Health chiefs on alert as two contract lethal virus in France
PUBLIC health authorities have been urged to be on alert for possible cases of the SARS-like virus which has now been contracted by two patients in France.
The novel coronavirus (NCoV) is causing renewed concern over clusters of cases of a new strain and the potential for it to spread.
Since 2012, there have been 34 confirmed cases across Europe and the Middle East, with 18 deaths, according to the World Health Organisation (WHO).
Cases have been detected in Saudi Arabia and Jordan and have spread to Germany, the UK and France.
The Health Protection Surveillance Centre said: "Based on the current situation and available information, WHO encourages all member states to continue their surveillance for severe acute respiratory infections and to carefully review any unusual patterns.
"Testing for NCoV should be considered in patients with unexplained pneumonias, or in patients with unexplained severe, progressive illness or complicated respiratory illness not responding to treatment, particularly in persons travelling from or resident in areas of the world known to be affected."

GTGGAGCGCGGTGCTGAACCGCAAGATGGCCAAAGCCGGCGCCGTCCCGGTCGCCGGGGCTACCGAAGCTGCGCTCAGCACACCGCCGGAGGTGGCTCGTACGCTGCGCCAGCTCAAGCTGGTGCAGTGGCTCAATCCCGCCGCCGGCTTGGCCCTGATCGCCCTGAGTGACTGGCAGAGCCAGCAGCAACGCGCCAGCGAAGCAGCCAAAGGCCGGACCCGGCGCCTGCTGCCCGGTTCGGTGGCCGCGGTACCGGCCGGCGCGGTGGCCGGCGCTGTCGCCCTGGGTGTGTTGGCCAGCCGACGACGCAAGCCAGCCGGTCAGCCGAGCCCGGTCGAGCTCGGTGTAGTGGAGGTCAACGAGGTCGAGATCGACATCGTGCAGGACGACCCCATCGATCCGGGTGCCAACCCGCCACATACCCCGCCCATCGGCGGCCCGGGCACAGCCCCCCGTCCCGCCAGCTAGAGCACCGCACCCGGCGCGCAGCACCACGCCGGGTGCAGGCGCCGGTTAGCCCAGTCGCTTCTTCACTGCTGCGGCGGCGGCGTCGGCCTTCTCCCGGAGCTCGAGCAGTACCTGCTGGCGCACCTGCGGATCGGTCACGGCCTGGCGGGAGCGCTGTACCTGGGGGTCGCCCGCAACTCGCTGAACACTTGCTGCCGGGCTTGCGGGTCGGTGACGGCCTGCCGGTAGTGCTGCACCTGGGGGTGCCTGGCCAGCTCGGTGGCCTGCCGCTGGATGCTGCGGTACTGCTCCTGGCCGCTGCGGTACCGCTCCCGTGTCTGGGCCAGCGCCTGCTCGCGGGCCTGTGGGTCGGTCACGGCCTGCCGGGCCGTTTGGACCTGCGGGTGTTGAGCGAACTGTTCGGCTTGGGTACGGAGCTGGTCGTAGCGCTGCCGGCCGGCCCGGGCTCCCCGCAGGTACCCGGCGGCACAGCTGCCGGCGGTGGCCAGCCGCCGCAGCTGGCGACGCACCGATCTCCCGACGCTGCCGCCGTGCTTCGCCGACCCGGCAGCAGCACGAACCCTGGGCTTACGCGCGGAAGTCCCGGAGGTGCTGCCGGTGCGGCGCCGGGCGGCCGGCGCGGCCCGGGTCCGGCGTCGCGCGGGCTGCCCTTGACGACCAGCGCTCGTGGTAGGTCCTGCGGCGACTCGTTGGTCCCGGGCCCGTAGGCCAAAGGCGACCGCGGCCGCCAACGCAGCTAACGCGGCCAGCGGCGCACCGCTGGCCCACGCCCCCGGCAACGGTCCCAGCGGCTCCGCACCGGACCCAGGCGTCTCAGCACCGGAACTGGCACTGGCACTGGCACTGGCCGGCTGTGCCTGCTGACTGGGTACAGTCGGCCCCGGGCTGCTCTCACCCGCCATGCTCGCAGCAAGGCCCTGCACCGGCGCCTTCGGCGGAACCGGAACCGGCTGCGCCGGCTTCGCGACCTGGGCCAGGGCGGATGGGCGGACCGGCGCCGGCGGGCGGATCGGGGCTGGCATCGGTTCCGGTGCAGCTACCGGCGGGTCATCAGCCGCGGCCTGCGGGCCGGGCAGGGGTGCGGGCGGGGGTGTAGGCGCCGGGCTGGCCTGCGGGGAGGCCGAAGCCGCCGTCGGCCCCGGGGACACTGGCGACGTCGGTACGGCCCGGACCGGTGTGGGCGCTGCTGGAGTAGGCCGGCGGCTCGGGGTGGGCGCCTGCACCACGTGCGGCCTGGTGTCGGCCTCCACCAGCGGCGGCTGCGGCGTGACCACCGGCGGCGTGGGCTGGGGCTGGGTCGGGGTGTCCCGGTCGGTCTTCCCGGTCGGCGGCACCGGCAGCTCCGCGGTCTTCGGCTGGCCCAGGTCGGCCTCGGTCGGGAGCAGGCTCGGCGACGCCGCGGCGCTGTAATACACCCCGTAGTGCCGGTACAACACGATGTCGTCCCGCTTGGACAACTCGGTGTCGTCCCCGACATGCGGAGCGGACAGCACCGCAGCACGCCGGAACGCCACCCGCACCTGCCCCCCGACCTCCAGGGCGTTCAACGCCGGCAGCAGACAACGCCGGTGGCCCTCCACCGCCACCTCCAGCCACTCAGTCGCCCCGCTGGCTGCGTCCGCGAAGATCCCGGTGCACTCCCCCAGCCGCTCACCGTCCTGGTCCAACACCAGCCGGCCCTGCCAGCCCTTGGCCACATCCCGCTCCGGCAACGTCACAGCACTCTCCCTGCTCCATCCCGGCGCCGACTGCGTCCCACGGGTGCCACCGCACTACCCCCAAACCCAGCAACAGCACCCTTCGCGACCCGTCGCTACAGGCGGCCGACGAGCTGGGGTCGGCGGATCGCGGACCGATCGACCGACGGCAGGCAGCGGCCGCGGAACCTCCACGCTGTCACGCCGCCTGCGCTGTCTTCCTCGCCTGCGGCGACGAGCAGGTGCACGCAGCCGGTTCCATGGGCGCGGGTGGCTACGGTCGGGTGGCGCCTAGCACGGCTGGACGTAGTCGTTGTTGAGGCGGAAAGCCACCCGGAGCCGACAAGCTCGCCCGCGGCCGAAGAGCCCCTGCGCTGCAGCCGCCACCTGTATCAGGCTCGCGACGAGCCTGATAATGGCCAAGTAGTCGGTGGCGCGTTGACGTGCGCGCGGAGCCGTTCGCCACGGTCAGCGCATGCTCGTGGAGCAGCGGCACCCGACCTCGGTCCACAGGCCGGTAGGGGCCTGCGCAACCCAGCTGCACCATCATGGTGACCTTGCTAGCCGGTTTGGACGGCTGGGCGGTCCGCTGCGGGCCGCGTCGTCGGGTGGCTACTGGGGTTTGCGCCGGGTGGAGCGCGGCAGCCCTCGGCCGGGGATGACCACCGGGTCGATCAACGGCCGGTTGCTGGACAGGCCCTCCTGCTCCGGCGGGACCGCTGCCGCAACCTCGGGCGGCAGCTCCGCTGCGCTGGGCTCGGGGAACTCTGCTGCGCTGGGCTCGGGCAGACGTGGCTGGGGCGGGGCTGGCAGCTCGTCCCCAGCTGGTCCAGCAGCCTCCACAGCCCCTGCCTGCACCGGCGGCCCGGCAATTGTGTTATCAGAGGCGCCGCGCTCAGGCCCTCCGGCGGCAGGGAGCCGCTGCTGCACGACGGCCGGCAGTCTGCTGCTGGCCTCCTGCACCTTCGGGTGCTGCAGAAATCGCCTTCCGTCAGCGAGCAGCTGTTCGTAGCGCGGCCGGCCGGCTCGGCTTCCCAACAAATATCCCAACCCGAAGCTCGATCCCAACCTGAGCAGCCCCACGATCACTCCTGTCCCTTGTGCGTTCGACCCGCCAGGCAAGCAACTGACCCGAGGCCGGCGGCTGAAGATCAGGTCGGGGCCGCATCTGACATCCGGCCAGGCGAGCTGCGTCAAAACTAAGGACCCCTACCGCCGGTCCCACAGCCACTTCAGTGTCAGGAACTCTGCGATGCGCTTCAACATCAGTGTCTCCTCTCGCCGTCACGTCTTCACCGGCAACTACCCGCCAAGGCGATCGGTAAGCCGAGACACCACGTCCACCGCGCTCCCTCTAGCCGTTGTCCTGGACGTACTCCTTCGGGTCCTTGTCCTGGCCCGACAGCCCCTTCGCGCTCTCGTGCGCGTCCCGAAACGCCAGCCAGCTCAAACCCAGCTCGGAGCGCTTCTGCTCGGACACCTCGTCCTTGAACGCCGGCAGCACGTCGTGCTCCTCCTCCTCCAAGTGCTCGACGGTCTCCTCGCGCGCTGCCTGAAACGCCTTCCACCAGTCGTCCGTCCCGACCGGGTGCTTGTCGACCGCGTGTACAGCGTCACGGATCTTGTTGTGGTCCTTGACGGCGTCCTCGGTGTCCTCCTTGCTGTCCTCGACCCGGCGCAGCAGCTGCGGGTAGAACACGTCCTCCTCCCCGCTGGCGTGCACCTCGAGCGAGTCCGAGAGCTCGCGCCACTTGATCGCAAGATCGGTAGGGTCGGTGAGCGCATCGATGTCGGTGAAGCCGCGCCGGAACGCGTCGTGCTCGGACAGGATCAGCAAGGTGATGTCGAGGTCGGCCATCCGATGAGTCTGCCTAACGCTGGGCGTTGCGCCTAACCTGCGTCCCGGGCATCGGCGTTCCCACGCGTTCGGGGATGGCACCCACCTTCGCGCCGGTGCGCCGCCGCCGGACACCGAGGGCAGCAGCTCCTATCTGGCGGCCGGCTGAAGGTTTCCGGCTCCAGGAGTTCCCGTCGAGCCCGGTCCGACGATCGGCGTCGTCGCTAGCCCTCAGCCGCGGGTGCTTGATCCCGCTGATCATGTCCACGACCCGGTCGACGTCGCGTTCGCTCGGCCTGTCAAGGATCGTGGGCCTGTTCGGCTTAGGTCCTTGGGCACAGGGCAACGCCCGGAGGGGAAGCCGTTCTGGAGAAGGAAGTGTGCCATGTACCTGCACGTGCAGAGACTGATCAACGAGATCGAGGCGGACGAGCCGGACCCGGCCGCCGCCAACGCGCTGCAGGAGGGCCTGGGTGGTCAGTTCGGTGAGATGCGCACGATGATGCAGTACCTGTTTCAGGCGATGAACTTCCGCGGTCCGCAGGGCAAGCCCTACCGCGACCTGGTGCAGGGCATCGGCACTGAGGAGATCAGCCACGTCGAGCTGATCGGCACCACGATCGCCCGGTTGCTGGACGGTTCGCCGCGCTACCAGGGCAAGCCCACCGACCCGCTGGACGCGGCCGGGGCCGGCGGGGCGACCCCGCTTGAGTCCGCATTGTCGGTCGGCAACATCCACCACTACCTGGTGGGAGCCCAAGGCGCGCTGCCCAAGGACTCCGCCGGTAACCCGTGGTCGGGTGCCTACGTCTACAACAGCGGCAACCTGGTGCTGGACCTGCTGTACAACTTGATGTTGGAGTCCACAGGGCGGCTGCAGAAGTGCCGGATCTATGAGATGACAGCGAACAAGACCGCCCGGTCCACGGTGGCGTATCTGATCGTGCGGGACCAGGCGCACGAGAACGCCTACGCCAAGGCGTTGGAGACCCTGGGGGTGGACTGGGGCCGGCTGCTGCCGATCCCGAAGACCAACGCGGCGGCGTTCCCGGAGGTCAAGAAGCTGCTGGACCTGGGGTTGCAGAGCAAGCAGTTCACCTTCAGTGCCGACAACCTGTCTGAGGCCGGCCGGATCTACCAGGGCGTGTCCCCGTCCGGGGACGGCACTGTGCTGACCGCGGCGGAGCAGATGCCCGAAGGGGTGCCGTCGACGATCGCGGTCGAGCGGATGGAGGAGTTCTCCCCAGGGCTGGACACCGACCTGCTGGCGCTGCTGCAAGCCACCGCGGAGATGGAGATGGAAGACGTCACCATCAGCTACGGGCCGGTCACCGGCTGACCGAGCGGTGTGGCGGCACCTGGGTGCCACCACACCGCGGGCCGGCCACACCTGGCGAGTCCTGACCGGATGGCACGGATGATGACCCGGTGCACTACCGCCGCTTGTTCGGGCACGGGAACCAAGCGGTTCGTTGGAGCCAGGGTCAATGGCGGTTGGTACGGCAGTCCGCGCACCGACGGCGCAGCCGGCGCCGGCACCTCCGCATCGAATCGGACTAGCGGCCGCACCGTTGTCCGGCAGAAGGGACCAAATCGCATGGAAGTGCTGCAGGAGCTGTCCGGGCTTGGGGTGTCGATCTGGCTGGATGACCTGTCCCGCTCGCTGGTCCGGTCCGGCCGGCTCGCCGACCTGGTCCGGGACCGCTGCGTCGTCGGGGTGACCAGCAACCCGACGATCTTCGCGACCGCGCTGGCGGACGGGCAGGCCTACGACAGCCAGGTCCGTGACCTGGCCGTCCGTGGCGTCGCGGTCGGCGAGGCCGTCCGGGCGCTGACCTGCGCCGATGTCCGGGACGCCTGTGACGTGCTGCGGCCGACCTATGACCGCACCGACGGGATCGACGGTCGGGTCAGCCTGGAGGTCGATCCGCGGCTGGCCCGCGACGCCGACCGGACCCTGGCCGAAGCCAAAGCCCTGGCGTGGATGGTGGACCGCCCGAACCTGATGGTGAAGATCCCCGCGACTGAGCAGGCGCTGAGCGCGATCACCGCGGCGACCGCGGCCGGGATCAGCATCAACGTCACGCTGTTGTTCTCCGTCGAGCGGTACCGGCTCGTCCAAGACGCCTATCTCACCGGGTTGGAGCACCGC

It said that the departments of public health around the country should be on the alert for any cases here.
WHO warned: "Of most concern. . . is that the different clusters seen in multiple countries increasingly support the hypothesis that when there is close contact, (the virus) can transmit from person to person."
It was informed of a second laboratory-confirmed case by France's Ministry of Social Affairs and Health.
The patient shared a hospital room in Valenciennes with the first laboratory-confirmed patient from April 27 to 29. The patient is currently isolated in an infectious disease hospital.
"In Saudi Arabia, an investigation is ongoing into an outbreak in a health care facility, where 15 patients, including seven deaths have been confirmed.
"From September 2012 to May 8, 2013, WHO has been informed of a global total of 34 laboratory-confirmed cases of human infection with nCoV, including 18 deaths."